H. Kit Miyamoto, Ph.D., S.E.

The Caribbean sun is beating down. Sweat is falling from my forehead. As I walk through the Ponce heritage area, I see earthquake damaged old buildings everywhere. Ponce, Puerto Rico is an absolutely beautiful southern coastal city of 120,000 people. During colonial times, it was Spain’s capital for the whole commonwealth. You can see the old wealth of the era. These colonial houses are huge: often exceeding 10,000 square foot. Some are National Registered Heritage Buildings.

The magnitude-6.4 earthquake on January 7, 2020 damaged many of them. These buildings now tagged as “dangerous” are identified as unsafe, too dangerous to even enter. The earthquake and its aftershocks were moderate compared to other recent earthquakes globally, but social impact is huge. What’s known as ground acceleration at the epicenter was 50 percent of gravity – the equivalent to something we expect in seismic regions like California or Japan.

The earthquake damaged about 10 to 20 percent of buildings in affected towns. Many were concrete residential buildings. The building code here is the latest version of International Building Code and the education and licensing system is similar to what we have in California. Unfortunately, it is estimated that only about half of all residential buildings ever received valid construction permits. Many houses sit on slender columns without proper steel reinforcement or walls. Since the weather is usually great, these common areas are used for BBQ parties, gatherings or as parking. But seismic engineers know this as a deadly construction type called soft story construction.  It is the weakest link of the structure. Most of the collapsed structures here in Puerto Rico had soft stories. There are still more than 150,000 of these dangerous buildings standing on this island.

More than a quarter of the schools in the earthquake-hit area are damaged and one collapsed. Most of the damaged schools were built prior to 1987 when the building code was updated with proper seismic provisions. They are all concrete structures with non-ductile construction. It was fortunate that the earthquake happened during school holidays, otherwise we would have lost a few hundred students.

Back in January, when we met municipalities, there were lot of confusion. After all, it was the first earthquake in more than a century. The island was totally unprepared even though they experience large hurricanes often. Unfortunately, earthquake disasters are completely different from hurricanes. Before hurricanes hit, there is a warning, and there’s a beginning and end. Not for earthquakes. Aftershocks are still rumbling here on a daily base and it is March. Anyone can see water, roof, or window damage caused by hurricanes, but cracks caused by earthquakes are mysterious. Even for engineers, it can be hard to judge if it is superficial or deeper structural damage. This uncertainty is causing deep anxiety and social unrest.

I must say the government and municipalities are acting decisively. There were more than 8,000 displaced people in tent cities and more than 10,000 buildings damaged in January.  When our team arrived in January, they were just establishing rapid damage assessment system. Just eight weeks later, 80 percent of buildings have been assessed with proper damage assessment systems. I recently visited some of the displacement camps and noticed how they have emptied. Fortunately, Rental Housing Assistance vouchers decompressed the camps to less than 600 people. Most families have relocated to rented housing, apartments and hotels.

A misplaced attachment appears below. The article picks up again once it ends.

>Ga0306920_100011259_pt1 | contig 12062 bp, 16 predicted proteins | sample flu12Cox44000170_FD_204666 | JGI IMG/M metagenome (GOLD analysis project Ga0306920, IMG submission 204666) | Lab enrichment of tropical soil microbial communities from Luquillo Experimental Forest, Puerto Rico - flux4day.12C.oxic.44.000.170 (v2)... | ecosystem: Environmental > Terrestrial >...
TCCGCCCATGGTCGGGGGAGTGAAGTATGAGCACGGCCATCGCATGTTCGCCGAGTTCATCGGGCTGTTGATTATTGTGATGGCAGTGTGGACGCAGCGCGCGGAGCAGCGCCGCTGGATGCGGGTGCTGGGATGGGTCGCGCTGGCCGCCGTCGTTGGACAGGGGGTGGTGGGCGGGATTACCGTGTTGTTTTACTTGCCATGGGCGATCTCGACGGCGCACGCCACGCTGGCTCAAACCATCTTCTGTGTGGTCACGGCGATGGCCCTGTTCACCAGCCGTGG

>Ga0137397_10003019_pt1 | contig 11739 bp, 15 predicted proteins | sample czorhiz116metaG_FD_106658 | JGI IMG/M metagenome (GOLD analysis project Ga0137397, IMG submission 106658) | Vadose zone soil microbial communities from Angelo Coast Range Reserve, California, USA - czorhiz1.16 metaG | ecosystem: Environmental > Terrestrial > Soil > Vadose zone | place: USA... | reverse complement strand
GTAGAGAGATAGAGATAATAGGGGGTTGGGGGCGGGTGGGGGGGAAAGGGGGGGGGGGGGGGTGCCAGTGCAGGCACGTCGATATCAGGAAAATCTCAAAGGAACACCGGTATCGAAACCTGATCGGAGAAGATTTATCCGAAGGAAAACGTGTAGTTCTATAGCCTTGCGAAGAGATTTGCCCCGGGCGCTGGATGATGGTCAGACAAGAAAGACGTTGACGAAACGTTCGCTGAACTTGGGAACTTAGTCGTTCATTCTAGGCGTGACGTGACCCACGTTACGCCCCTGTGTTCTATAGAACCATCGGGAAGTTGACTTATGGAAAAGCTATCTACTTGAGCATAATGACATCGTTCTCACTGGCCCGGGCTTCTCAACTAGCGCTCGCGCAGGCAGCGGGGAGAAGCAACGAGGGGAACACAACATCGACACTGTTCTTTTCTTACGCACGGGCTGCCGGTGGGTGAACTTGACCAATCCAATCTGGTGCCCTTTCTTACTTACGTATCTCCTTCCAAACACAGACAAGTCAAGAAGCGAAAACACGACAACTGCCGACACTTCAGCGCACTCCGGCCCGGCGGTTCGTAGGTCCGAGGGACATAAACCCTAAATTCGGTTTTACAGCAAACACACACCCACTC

I must say the response was one of the best I have witnessed.  I know how government was slow for devastating Hurricane Maria a couple years ago, but I can see that municipalities and government learned a lot from these failures and doing the best they can this time.

But this is only the beginning of disaster recovery. Still, there are great challenges ahead. We need to deal with 10,000 to 20,000 damaged residential buildings and repair the heritage buildings. These buildings are a part of the history and culture of these communities.

The usual quick solution is to demolish these buildings as fast as possible. Unfortunately, FEMA funds are geared toward this destructive approach. This must be avoided at all cost. The majority of these houses can be repaired and retrofitted per the International Building Code at a fraction of cost and timeline of total demolition and reconstruction. Once the buildings are taken down, it will take years for the city to come back. There are numerous examples of this from Italy to New Zealand. There are always grand plans to reconstruct the city to the grander state, but it often ends up with empty parking lots. It is very difficult to bring back private investment with too many empty lots as neighbors. Quick and excessive demotion will kill future investment and the city.

Luckily, there is a solution to avoid this tragedy. Each damaged building can be examined for repairability and retrofit. This can be done fairly rapidly by using latest technology. This engineering analysis will determine the future of this country.


H. Kit Miyamoto, Ph.D., S.E., is the CEO and a structural engineer for Miyamoto International (http://miyamotointernational.com), a California seismic safety commissioner, and president of the technical nonprofit Miyamoto Global Disaster Relief. He specializes in high-performance earthquake engineering and disaster mitigation, response, and reconstruction.

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